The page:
[docs] class WSGISecureEnviron(SecureEnviron): """ Specializes the default list of whitelisted keys to a few common WSGI variables. Example:: >>> environ = WSGISecureEnviron(REMOTE_ADDR='::1', HTTP_AUTHORIZATION='secret') >>> environ {'REMOTE_ADDR': '::1', (hidden keys: 1)} >>> import pprint >>> pprint.pprint(environ) {'REMOTE_ADDR': '::1', (hidden keys: 1)} >>> print(pprint.pformat(environ)) {'REMOTE_ADDR': '::1', (hidden keys: 1)} """ default_whitelist_keys = ('REMOTE_ADDR', 'REMOTE_PORT', 'HTTP_HOST') default_print_masked_keys = False
[docs] class WSGIServer(StreamServer): """ A WSGI server based on :class:`StreamServer` that supports HTTPS. :keyword log: If given, an object with a ``write`` method to which request (access) logs will be written. If not given, defaults to :obj:`sys.stderr`. You may pass ``None`` to disable request logging. You may use a wrapper, around e.g., :mod:`logging`, to support objects that don't implement a ``write`` method. (If you pass a :class:`~logging.Logger` instance, or in general something that provides a ``log`` method but not a ``write`` method, such a wrapper will automatically be created and it will be logged to at the :data:`~logging.INFO` level.) :keyword error_log: If given, a file-like object with ``write``, ``writelines`` and ``flush`` methods to which error logs will be written. If not given, defaults to :obj:`sys.stderr`. You may pass ``None`` to disable error logging (not recommended). You may use a wrapper, around e.g., :mod:`logging`, to support objects that don't implement the proper methods. This parameter will become the value for ``wsgi.errors`` in the WSGI environment (if not already set). (As with *log*, wrappers for :class:`~logging.Logger` instances and the like will be created automatically and logged to at the :data:`~logging.ERROR` level.) .. seealso:: :class:`LoggingLogAdapter` See important warnings before attempting to use :mod:`logging`. .. versionchanged:: 1.1a3 Added the ``error_log`` parameter, and set ``wsgi.errors`` in the WSGI environment to this value. .. versionchanged:: 1.1a3 Add support for passing :class:`logging.Logger` objects to the ``log`` and ``error_log`` arguments. .. versionchanged:: 20.6.0 Passing a ``handle`` kwarg to the constructor is now officially deprecated. """ #: A callable taking three arguments: (socket, address, server) and returning #: an object with a ``handle()`` method. The callable is called once for #: each incoming socket request, as is its handle method. The handle method should not #: return until all use of the socket is complete. #: #: This class uses the :class:`WSGIHandler` object as the default value. You may #: subclass this class and set a different default value, or you may pass #: a value to use in the ``handler_class`` keyword constructor argument. handler_class = WSGIHandler #: The object to which request logs will be written. #: It must never be None. Initialized from the ``log`` constructor #: parameter. log = None #: The object to which error logs will be written. #: It must never be None. Initialized from the ``error_log`` constructor #: parameter. error_log = None #: The class of environ objects passed to the handlers. #: Must be a dict subclass. For compliance with :pep:`3333` #: and libraries like WebOb, this is simply :class:`dict` #: but this can be customized in a subclass or per-instance #: (probably to :class:`WSGISecureEnviron`). #: #: .. versionadded:: 1.2a1 environ_class = dict # Undocumented internal detail: the class that WSGIHandler._log_error # will cast to before passing to the loop. secure_environ_class = WSGISecureEnviron base_env = {'GATEWAY_INTERFACE': 'CGI/1.1', 'SERVER_SOFTWARE': 'gevent/%d.%d Python/%d.%d' % (gevent.version_info[:2] + sys.version_info[:2]), 'SCRIPT_NAME': '', 'wsgi.version': (1, 0), 'wsgi.multithread': False, # XXX: Aren't we really, though? 'wsgi.multiprocess': False, 'wsgi.run_once': False} def __init__(self, listener, application=None, backlog=None, spawn='default', log='default', error_log='default', handler_class=None, environ=None, **ssl_args): if 'handle' in ssl_args: # The ultimate base class (BaseServer) uses 'handle' for # the thing we call 'application'. We never deliberately # bass a `handle` argument to the base class, but one # could sneak in through ``**ssl_args``, even though that # is not the intent, while application is None. That # causes our own ``def handle`` method to be replaced, # probably leading to bad results. Passing a 'handle' # instead of an 'application' can really confuse things. import warnings warnings.warn("Passing 'handle' kwarg to WSGIServer is deprecated. " "Did you mean application?", DeprecationWarning, stacklevel=2) StreamServer.__init__(self, listener, backlog=backlog, spawn=spawn, **ssl_args) if application is not None: self.application = application if handler_class is not None: self.handler_class = handler_class # Note that we can't initialize these as class variables: # sys.stderr might get monkey patched at runtime. def _make_log(l, level=20): if l == 'default': return sys.stderr if l is None: return _NoopLog() if not hasattr(l, 'write') and hasattr(l, 'log'): return LoggingLogAdapter(l, level) return l self.log = _make_log(log) self.error_log = _make_log(error_log, 40) # logging.ERROR self.set_environ(environ) self.set_max_accept() def set_environ(self, environ=None): if environ is not None: self.environ = environ environ_update = getattr(self, 'environ', None) self.environ = self.environ_class(self.base_env) if self.ssl_enabled: self.environ['wsgi.url_scheme'] = 'https' else: self.environ['wsgi.url_scheme'] = 'http' if environ_update is not None: self.environ.update(environ_update) if self.environ.get('wsgi.errors') is None: self.environ['wsgi.errors'] = self.error_log def set_max_accept(self): if self.environ.get('wsgi.multiprocess'): self.max_accept = 1 def get_environ(self): return self.environ_class(self.environ)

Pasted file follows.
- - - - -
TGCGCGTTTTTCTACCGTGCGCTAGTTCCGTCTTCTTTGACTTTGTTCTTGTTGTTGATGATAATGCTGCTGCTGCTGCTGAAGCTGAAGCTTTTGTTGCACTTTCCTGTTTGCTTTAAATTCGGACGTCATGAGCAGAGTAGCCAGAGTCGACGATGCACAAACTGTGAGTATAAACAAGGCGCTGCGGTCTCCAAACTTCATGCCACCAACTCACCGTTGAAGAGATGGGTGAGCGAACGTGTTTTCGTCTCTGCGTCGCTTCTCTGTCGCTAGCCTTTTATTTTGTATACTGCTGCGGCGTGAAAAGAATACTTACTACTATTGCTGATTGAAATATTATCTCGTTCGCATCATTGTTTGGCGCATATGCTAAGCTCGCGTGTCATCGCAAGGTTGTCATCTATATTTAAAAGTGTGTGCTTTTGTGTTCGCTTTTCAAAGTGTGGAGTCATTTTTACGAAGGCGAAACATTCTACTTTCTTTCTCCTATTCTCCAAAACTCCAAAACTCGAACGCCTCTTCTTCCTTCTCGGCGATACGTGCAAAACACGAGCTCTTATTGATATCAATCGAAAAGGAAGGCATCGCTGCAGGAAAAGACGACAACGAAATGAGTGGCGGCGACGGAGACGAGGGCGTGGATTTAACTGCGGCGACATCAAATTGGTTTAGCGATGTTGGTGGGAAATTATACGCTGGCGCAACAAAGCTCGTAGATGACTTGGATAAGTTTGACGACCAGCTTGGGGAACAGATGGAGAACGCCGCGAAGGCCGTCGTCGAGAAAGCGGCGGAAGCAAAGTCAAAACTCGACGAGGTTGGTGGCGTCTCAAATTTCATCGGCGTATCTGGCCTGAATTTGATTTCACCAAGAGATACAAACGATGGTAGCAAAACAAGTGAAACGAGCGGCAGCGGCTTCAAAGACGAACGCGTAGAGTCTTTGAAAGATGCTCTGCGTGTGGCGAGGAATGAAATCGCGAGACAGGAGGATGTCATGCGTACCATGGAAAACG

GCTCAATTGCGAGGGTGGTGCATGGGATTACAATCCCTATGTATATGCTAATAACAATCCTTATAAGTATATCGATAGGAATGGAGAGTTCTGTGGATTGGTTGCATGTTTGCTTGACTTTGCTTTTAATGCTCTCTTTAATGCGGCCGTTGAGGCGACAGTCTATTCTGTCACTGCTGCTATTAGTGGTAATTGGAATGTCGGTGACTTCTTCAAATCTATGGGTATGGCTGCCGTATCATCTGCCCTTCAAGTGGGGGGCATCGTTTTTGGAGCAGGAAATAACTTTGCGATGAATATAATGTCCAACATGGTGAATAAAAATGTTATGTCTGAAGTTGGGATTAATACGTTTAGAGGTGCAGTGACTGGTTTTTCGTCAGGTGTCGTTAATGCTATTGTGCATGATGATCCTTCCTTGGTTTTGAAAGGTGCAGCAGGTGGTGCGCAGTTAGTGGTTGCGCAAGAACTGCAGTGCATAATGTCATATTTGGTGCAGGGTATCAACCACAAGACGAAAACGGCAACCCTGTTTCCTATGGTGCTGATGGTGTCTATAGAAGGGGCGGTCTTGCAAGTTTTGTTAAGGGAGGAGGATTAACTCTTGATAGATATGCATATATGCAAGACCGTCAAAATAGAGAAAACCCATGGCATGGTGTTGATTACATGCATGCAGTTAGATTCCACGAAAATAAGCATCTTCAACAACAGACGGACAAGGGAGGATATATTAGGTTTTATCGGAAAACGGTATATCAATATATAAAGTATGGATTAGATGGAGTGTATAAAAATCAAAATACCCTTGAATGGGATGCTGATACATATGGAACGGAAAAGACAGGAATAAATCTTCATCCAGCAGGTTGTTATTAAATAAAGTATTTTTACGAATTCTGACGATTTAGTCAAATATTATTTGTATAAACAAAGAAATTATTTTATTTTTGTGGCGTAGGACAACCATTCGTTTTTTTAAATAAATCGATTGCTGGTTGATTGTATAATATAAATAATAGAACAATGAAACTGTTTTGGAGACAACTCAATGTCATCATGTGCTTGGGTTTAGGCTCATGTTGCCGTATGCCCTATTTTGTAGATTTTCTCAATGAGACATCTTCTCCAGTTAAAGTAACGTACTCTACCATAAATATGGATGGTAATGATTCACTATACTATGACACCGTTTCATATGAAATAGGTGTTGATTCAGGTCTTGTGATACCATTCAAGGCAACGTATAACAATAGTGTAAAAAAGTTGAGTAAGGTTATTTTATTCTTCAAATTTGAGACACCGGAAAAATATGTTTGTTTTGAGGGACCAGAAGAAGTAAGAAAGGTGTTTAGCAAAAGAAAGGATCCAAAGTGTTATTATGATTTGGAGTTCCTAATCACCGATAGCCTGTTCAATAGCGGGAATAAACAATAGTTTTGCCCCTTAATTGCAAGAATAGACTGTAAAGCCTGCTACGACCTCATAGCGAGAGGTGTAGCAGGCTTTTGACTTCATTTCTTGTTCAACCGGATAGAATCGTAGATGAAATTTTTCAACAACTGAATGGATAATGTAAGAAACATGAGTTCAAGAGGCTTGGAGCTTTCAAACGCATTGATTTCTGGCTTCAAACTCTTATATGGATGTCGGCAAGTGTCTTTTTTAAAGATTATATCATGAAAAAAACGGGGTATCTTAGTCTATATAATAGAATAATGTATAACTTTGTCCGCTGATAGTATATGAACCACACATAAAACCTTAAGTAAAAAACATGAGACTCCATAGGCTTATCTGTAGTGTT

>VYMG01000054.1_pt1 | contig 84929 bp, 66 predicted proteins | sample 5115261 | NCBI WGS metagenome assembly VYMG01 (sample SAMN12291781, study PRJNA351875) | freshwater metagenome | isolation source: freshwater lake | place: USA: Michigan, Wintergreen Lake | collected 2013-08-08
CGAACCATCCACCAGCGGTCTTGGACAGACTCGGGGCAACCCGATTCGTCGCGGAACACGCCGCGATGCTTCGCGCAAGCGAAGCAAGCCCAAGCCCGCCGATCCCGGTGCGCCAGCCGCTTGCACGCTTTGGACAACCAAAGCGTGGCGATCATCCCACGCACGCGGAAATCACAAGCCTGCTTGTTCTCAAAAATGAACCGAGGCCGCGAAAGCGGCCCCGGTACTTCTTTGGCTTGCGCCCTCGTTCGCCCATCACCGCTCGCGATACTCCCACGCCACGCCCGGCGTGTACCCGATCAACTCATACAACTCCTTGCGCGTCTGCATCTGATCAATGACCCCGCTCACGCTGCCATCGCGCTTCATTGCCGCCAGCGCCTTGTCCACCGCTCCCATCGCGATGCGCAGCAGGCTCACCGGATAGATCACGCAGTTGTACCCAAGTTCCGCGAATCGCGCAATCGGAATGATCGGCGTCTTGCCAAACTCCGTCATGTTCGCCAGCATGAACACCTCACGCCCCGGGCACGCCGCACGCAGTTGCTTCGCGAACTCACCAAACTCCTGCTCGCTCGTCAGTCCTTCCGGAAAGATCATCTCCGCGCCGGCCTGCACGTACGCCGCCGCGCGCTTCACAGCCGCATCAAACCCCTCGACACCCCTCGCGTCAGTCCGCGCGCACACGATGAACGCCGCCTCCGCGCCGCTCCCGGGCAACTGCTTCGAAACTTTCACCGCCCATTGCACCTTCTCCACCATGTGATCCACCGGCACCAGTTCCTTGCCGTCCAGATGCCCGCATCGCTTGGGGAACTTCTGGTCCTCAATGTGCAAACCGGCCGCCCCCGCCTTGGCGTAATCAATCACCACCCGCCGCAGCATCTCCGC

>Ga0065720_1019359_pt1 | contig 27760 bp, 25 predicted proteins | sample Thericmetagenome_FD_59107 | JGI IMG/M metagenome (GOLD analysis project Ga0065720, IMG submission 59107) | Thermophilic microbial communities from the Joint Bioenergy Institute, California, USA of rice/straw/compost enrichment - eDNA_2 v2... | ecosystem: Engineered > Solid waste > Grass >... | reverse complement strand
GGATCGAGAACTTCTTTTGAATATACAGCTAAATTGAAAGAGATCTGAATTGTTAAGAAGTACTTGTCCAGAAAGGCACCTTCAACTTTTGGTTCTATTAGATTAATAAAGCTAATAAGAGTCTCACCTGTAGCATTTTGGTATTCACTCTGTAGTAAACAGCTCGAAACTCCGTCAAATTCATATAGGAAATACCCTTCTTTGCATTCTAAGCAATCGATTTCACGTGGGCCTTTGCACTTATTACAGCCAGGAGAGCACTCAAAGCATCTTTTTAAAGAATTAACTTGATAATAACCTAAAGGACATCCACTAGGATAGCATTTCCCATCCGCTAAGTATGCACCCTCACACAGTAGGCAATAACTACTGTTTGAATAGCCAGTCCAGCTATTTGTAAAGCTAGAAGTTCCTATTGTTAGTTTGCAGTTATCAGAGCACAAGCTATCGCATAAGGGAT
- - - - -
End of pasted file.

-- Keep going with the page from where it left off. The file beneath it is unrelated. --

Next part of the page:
[docs] def init_socket(self): StreamServer.init_socket(self) self.update_environ()
[docs] def update_environ(self): """ Called before the first request is handled to fill in WSGI environment values. This includes getting the correct server name and port. """ address = self.address if isinstance(address, tuple): if 'SERVER_NAME' not in self.environ: try: name = socket.getfqdn(address[0]) except socket.error: name = str(address[0]) if not isinstance(name, str): name = name.decode('ascii') self.environ['SERVER_NAME'] = name self.environ.setdefault('SERVER_PORT', str(address[1])) else: self.environ.setdefault('SERVER_NAME', '') self.environ.setdefault('SERVER_PORT', '')
[docs] def handle(self, sock, address): """ Create an instance of :attr:`handler_class` to handle the request. This method blocks until the handler returns. """ # pylint:disable=method-hidden handler = self.handler_class(sock, address, self) handler.handle()
def _main(): # Provisional main handler, for quick tests, not production # usage. from gevent import monkey; monkey.patch_all() import argparse import importlib parser = argparse.ArgumentParser() parser.add_argument("app", help="dotted name of WSGI app callable [module:callable]") parser.add_argument("-b", "--bind", help="The socket to bind", default=":8080") args = parser.parse_args() module_name, app_name =':') module = importlib.import_module(module_name) app = getattr(module, app_name) bind = args.bind server = WSGIServer(bind, app) server.serve_forever() if __name__ == '__main__': _main()